From The Mountain Mail (Brian McCabe):
Drought conditions in April increased in much of western Colorado, as already dry conditions were made worse by well-below-average precipitation, the Colorado Water Supply Outlook stated in its May report.
Higher temperatures in the high country worsened the situation with substantial loss of snowpack, which fell to 72 percent of median statewide by the end of April…
Statewide, 33 SNOTEL sites saw the lowest precipitation on record, while 15 other sites recorded the second-lowest precipitation on record for April. Most of those SNOTEL sites were west of the Continental Divide.
Dry conditions will impact water storage for the coming summer months. Reservoir storage in all river basins, except the South Platte and Arkansas, saw a decrease in relative storage. Statewide reservoir storage is 84 percent of normal, a percentage point drop from April.
An above-average warm and dry April caused a decline in forecasted water supplies. All basins west of the Continental Divide are now forecast to have streamflow volumes below 60 percent of average. East of the divide, conditions are a little better, with forecasts for the South Platte and Arkansas river basins anticipating streamflow volumes at 88 and 71 percent of average, respectively.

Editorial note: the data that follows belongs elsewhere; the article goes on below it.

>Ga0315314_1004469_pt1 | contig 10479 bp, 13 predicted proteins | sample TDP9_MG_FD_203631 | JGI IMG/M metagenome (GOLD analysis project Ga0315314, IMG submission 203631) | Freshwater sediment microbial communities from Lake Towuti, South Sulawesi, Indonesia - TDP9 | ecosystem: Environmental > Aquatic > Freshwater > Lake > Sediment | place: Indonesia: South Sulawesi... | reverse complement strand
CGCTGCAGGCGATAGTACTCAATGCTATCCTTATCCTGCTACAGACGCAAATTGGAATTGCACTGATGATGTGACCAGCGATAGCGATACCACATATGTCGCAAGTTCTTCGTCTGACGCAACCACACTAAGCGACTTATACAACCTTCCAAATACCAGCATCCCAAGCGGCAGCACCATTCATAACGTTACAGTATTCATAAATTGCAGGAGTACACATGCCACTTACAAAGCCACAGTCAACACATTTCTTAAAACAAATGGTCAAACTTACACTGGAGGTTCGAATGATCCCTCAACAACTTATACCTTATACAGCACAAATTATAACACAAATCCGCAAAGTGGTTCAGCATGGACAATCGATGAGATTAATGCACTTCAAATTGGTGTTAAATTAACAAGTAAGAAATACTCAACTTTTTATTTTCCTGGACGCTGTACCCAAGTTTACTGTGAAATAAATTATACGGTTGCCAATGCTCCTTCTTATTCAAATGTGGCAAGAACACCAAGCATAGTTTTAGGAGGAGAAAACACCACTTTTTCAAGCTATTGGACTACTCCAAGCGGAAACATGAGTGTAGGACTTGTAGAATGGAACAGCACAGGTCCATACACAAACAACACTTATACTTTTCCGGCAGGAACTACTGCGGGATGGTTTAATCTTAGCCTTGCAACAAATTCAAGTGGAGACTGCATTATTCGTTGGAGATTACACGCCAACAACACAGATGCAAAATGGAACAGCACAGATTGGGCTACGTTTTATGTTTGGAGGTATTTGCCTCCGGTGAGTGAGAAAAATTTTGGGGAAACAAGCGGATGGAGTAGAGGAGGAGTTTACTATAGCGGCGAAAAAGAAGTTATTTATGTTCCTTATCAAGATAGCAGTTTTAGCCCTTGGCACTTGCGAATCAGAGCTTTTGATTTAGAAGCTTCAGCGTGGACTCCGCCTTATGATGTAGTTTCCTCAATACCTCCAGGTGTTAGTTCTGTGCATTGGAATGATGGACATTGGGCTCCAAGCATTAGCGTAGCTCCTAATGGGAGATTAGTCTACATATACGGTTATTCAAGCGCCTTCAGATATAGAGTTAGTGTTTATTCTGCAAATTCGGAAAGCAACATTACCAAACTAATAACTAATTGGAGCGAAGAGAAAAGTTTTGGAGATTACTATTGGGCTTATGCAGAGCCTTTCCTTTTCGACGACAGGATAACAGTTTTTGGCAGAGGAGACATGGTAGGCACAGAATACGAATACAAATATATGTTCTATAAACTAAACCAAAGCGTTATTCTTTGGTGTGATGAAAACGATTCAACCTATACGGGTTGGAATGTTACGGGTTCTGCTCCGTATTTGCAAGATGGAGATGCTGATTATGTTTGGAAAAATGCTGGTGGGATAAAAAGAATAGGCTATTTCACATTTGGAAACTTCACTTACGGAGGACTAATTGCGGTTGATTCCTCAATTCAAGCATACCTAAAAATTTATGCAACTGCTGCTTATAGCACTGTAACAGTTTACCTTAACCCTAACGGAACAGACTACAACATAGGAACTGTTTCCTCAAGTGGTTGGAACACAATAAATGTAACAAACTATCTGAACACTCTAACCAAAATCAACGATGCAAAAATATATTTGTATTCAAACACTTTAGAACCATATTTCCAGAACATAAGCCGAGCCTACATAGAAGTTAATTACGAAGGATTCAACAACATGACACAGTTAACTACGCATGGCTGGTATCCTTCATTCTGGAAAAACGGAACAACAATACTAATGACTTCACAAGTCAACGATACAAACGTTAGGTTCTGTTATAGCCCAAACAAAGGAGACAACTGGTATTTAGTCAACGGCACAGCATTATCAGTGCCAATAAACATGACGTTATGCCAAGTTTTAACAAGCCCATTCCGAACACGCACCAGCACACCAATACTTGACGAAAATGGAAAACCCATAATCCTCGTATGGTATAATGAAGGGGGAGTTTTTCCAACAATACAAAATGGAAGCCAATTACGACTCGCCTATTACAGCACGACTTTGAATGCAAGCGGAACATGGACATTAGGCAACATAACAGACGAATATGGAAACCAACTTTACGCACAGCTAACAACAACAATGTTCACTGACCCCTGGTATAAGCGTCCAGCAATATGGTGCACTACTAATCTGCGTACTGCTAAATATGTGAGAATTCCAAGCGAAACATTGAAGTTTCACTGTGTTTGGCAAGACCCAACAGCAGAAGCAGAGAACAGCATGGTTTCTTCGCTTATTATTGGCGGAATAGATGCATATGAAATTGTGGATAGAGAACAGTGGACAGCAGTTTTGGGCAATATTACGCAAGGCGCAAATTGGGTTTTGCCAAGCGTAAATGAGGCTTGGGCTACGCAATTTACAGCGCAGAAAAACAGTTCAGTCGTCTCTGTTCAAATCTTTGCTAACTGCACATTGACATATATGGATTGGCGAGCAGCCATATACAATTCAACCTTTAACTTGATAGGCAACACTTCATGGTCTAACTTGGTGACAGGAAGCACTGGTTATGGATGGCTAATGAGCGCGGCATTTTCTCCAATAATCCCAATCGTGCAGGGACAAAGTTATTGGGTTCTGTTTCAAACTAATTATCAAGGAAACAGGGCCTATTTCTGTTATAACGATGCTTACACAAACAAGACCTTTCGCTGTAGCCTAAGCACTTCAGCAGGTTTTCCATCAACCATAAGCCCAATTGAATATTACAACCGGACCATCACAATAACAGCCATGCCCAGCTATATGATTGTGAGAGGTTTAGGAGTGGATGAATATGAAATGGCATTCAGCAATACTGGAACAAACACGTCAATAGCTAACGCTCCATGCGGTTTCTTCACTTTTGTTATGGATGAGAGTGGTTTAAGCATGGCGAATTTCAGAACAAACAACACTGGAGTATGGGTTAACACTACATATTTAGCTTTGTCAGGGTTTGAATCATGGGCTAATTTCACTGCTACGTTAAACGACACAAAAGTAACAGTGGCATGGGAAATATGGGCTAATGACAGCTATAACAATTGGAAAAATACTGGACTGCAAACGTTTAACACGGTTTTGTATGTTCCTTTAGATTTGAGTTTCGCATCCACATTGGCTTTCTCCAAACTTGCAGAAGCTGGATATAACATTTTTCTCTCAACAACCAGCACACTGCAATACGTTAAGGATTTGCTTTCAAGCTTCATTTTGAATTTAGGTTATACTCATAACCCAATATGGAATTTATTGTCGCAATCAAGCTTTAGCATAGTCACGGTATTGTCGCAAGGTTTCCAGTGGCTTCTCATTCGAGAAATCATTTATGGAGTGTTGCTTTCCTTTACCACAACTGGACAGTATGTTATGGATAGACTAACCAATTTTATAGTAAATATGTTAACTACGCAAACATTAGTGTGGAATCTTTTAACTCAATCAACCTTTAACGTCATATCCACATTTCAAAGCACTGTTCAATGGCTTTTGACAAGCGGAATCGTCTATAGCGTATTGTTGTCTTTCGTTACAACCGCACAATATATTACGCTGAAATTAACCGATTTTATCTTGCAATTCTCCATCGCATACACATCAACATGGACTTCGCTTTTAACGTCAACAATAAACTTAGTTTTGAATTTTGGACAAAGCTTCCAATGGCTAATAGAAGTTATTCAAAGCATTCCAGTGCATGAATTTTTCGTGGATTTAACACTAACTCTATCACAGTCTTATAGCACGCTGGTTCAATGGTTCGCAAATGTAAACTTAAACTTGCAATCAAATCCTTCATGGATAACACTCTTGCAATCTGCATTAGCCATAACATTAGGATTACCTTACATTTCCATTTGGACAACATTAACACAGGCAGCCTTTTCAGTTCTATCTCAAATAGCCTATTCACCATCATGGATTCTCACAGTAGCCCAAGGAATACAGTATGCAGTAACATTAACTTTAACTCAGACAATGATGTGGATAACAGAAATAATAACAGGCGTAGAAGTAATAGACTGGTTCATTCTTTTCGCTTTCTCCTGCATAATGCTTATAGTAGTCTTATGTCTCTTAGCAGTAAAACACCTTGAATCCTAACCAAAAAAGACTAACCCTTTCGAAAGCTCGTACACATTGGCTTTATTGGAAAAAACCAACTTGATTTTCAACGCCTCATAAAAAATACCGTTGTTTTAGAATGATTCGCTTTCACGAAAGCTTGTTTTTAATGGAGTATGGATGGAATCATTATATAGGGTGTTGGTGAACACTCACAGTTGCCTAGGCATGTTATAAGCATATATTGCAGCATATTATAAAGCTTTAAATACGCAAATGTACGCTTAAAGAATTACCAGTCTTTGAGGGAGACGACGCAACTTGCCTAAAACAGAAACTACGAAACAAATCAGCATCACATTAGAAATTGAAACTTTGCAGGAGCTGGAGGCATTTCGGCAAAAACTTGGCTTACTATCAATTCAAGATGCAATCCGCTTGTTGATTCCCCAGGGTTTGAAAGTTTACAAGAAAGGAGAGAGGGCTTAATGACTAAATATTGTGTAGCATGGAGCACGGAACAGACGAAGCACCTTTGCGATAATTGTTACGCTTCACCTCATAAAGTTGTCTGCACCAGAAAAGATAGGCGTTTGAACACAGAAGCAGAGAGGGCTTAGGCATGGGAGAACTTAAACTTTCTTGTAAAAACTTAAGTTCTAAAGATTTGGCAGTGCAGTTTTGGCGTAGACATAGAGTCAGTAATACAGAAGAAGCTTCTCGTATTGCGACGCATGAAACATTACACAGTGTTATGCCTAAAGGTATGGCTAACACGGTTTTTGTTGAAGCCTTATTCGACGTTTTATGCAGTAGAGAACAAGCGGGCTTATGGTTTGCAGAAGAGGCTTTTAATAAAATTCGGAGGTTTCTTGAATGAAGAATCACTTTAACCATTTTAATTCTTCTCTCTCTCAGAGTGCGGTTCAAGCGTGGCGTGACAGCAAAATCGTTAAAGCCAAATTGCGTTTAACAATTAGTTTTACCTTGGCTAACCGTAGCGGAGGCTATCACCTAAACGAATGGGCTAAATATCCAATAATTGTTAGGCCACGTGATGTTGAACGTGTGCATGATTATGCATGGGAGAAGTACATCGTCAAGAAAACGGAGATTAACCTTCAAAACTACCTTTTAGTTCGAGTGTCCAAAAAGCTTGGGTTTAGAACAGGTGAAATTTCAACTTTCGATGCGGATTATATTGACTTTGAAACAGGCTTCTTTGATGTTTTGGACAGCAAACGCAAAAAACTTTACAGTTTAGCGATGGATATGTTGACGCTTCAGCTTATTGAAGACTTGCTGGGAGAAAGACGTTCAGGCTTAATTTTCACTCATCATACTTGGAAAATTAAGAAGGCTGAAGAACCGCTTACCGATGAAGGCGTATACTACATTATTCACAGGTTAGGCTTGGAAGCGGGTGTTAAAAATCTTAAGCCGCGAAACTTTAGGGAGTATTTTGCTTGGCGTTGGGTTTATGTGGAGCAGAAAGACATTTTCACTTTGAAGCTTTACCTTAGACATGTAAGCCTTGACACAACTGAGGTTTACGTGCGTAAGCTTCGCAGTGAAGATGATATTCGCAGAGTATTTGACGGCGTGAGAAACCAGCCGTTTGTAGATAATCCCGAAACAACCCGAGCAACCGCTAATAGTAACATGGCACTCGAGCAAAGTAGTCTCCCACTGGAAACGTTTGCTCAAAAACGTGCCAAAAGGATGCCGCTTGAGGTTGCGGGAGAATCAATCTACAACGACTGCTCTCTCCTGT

Streamflow forecasts for much of Colorado are discouraging, with most of the rivers seeing volumes well below normal.
West of the Continental Divide, runoff conditions are deteriorating. In western Colorado, below-average precipitation and higher temperatures have reduced snowpack. Forty-one of the streamflow forecast points are predicted to have a top-10 lowest runoff volume on record.
The Gunnison Basin, the Yampa-white-Little Snake River Basin and the San Miguel-Dolores-Animas-San Juan River Basin are all projected to be below 50 percent of average streamflow volumes.
Snowpack in the Arkansas River Basin is below normal at 76 percent of median. Precipitation for April was 41 percent of average, which brings the water year-to-date precipitation to 83 percent of average.
Reservoir storage at the end of April was 69 percent of average, compared to 91 percent in April 2020.
Current streamflow forecasts range from 81 percent of average on the Cucharas River near La Veta to 64 percent of average on Chalk Creek near Nathrop for May to July.